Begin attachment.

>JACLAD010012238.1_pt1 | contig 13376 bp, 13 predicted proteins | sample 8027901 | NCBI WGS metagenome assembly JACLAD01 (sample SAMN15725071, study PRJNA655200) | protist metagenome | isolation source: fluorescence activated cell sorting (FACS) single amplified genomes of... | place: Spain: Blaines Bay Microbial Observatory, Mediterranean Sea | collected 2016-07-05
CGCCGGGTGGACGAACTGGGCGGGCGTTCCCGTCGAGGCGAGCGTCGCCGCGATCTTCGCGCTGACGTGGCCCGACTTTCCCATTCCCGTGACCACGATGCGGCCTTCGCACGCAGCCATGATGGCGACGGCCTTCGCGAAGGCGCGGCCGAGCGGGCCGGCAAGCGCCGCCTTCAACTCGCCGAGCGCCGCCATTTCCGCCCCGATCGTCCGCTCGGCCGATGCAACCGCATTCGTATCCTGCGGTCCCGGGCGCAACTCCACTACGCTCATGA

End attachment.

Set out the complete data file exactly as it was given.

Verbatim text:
>JACLAD010012238.1_pt1 | contig 13376 bp, 13 predicted proteins | sample 8027901 | NCBI WGS metagenome assembly JACLAD01 (sample SAMN15725071, study PRJNA655200) | protist metagenome | isolation source: fluorescence activated cell sorting (FACS) single amplified genomes of... | place: Spain: Blaines Bay Microbial Observatory, Mediterranean Sea | collected 2016-07-05
CGCCGGGTGGACGAACTGGGCGGGCGTTCCCGTCGAGGCGAGCGTCGCCGCGATCTTCGCGCTGACGTGGCCCGACTTTCCCATTCCCGTGACCACGATGCGGCCTTCGCACGCAGCCATGATGGCGACGGCCTTCGCGAAGGCGCGGCCGAGCGGGCCGGCAAGCGCCGCCTTCAACTCGCCGAGCGCCGCCATTTCCGCCCCGATCGTCCGCTCGGCCGATGCAACCGCATTCGTATCCTGCGGTCCCGGGCGCAACTCCACTACGCTCATGA